The first attempts to articulate the rights and responsibilities of journalists which form the basis for modern notions of ethical journalism were made more than 150 years ago at a time of confrontation between The Times of London and the British government.
John Thaddeus Delane, the editor, responded to government criticism of the paper by articulating a complete philosophy and body of principle for the guidance of journalism. In two leading articles in February 1852, he underlined the cardinal principle of truth-telling: “The duty of the journalist is the same as that of the historian — to seek out the truth, above all things, and to present to his readers the truth as he can attain it.”
He underscored the duty of journalism to be independent from government: “…to perform its duties with entire independence, the press can enter into no close or binding relations with the statesmen of the day, nor can it surrender its permanent interest to the convenience of the power of any government.” In order to achieve these objectives, he argued, the press has to be free “to investigate truth and apply it on fixed principles to the affairs of the world.”
Applying these principles, the Manchester Guardian famously criticised its Government and risked the support of popular opinion in its reporting of the Boer war at the end of the 19th Century. Its greatest editor C. P. Scott and owner John Edward Taylor were ready to sacrifice the commercial success of the paper to preserve journalistic integrity — better extinction, they said, than a failure of principle.
Scott wrote most of the great things that have been said about newspapers. One message that particularly resonates today in talk about self-regarding free speech and the Internet is from his centenary article in 1921 where he wrote:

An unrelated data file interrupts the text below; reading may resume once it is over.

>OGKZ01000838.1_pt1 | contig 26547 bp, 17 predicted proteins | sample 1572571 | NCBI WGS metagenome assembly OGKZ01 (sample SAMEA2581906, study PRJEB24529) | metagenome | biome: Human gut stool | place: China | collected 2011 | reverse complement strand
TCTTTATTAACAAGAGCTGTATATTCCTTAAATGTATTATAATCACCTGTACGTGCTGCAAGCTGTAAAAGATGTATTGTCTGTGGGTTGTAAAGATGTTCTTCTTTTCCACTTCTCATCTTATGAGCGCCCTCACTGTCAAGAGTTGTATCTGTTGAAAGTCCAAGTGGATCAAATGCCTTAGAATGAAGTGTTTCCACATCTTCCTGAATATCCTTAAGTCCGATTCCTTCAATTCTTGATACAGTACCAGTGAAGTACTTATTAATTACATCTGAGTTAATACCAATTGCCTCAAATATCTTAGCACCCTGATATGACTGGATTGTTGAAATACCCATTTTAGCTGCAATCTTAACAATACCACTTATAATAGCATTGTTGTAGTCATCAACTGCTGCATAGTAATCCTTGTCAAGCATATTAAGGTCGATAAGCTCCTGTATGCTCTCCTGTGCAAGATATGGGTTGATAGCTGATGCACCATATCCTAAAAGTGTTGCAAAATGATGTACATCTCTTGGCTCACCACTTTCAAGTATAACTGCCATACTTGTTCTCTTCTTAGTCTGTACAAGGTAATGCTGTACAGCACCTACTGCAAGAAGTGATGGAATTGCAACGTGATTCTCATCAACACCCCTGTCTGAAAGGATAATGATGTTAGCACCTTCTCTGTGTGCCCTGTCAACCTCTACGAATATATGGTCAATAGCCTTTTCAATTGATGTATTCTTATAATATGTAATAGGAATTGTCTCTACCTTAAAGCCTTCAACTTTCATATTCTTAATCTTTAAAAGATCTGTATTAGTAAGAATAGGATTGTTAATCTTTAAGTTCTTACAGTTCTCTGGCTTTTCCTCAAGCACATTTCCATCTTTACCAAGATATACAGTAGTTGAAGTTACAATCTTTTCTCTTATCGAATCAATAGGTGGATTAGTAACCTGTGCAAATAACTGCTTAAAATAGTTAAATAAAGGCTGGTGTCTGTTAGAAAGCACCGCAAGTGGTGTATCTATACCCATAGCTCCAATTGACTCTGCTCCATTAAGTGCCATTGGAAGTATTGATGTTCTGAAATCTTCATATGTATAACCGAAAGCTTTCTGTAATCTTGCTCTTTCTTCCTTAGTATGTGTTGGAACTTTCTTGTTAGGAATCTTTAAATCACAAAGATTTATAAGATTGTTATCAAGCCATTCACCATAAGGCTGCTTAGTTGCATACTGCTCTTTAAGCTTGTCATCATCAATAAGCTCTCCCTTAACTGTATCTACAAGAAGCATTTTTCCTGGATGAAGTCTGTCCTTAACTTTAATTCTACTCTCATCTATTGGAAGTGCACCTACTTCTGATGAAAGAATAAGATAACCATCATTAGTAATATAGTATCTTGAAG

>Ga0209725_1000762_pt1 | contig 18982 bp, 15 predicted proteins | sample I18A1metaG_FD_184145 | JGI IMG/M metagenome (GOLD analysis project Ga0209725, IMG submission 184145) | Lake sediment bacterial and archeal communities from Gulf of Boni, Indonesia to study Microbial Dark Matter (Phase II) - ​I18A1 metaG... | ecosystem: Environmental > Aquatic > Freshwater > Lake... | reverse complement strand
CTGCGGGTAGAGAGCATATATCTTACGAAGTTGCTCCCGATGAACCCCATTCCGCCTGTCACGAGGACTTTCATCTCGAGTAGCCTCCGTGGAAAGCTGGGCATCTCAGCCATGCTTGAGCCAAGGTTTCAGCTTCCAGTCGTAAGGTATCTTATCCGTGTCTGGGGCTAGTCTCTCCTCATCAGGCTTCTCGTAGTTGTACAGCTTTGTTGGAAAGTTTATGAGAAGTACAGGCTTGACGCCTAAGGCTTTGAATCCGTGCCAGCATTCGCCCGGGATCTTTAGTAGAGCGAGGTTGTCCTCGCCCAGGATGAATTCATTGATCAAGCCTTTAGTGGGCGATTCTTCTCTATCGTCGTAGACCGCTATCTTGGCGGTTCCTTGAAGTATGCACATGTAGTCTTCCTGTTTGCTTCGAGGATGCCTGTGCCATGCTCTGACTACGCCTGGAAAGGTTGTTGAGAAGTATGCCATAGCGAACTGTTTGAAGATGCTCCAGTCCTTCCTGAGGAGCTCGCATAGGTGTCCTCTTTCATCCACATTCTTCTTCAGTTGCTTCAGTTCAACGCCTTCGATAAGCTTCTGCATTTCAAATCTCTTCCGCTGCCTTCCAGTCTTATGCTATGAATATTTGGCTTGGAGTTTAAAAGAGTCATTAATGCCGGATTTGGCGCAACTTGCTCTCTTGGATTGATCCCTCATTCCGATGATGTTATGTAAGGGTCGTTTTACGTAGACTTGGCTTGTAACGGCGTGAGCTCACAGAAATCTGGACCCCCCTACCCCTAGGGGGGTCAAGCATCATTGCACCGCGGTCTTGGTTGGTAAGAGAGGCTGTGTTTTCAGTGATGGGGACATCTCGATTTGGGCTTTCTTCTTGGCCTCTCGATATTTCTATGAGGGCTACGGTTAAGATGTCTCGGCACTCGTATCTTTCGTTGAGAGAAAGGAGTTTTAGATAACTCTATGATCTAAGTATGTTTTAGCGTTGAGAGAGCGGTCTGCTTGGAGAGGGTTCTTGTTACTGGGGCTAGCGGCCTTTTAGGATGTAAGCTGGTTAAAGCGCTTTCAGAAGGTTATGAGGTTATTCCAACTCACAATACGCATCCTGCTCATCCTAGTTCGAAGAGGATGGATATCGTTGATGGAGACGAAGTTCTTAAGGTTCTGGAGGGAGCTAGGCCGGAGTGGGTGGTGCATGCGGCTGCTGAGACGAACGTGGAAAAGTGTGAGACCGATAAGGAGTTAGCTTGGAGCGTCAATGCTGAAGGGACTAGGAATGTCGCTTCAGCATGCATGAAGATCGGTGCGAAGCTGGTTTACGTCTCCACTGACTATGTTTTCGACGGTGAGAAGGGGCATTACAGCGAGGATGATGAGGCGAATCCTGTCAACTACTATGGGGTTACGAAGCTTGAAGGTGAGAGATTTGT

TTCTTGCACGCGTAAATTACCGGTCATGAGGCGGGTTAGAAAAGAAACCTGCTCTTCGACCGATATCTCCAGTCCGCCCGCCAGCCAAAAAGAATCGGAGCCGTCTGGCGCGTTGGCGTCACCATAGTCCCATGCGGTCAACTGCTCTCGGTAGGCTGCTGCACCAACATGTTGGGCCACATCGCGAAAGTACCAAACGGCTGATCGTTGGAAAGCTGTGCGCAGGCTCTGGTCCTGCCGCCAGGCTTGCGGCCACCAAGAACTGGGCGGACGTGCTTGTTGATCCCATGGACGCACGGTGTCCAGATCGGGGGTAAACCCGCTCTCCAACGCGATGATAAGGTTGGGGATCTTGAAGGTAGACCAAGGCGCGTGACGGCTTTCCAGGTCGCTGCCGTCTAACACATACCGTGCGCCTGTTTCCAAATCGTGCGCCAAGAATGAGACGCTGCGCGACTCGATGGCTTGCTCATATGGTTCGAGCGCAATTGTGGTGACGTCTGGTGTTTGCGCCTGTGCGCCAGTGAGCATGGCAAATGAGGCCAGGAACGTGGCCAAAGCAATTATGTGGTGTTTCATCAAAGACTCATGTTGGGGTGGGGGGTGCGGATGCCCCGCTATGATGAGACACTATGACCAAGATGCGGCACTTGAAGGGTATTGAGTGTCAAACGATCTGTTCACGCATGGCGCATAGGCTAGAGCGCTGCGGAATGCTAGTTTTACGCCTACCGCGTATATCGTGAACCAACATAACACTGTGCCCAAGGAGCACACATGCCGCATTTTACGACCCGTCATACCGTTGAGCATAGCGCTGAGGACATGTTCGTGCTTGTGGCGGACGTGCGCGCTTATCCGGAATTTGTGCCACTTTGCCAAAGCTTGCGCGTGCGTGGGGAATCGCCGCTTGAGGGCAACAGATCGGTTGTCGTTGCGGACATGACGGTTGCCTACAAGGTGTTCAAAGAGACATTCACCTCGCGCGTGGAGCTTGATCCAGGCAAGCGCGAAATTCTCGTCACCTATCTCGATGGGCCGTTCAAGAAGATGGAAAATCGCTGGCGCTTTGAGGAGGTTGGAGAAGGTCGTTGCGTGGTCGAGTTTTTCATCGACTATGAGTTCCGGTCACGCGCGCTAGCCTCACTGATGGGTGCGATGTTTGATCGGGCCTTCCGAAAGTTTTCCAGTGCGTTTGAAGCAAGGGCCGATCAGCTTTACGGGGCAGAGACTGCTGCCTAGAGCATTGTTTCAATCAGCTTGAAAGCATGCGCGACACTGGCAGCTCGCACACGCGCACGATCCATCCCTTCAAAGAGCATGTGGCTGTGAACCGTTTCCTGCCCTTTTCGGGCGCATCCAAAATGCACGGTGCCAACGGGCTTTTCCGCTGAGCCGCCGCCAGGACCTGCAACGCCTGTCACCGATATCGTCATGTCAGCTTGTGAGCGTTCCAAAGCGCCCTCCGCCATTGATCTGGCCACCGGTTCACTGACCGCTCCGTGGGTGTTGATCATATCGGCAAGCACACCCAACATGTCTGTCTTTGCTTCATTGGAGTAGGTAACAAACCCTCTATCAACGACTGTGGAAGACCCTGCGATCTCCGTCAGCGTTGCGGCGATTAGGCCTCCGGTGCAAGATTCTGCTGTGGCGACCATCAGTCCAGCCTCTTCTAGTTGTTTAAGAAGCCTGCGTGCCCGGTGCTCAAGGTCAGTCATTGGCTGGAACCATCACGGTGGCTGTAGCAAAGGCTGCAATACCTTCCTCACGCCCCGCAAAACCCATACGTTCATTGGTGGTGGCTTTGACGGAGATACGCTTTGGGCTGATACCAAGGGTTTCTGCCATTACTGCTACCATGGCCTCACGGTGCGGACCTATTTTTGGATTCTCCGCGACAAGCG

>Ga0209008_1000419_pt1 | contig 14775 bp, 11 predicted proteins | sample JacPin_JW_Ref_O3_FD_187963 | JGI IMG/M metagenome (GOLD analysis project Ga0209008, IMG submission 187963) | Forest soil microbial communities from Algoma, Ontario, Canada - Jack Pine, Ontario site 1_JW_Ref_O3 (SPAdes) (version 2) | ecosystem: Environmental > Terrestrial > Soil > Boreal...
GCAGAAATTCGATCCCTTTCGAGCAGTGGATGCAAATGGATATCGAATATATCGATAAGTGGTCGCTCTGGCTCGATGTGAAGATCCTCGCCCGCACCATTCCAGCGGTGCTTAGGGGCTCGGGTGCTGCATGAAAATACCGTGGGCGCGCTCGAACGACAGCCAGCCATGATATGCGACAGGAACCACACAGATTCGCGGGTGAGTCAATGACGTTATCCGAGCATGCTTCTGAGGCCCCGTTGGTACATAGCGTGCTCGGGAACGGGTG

“Comment is free, but facts are sacred…the voice of opponents, no less than of friends, has a right to be heard. Comment also justly is subject to a self-imposed restraint. It is well to be frank, it is even better to be fair.”
From these noble efforts, codes and standards were developed by journalists, editors, publishers and others to protect the notion of editorial independence and “fourth estate” journalism. Today, there more than 400 codes and statements of principle that have been developed around the world over the past 100 years. These are mostly voluntary codes and they provide an aspirational framework for the exercise of journalism.
They have been developed at national and international level by media professional groups, often in consultation with lawyers, media academics and civil society groups. Many media organisations and journalists’ bodies have developed their own codes, some of them included in formal contracts of employment for journalists and other editorial staff.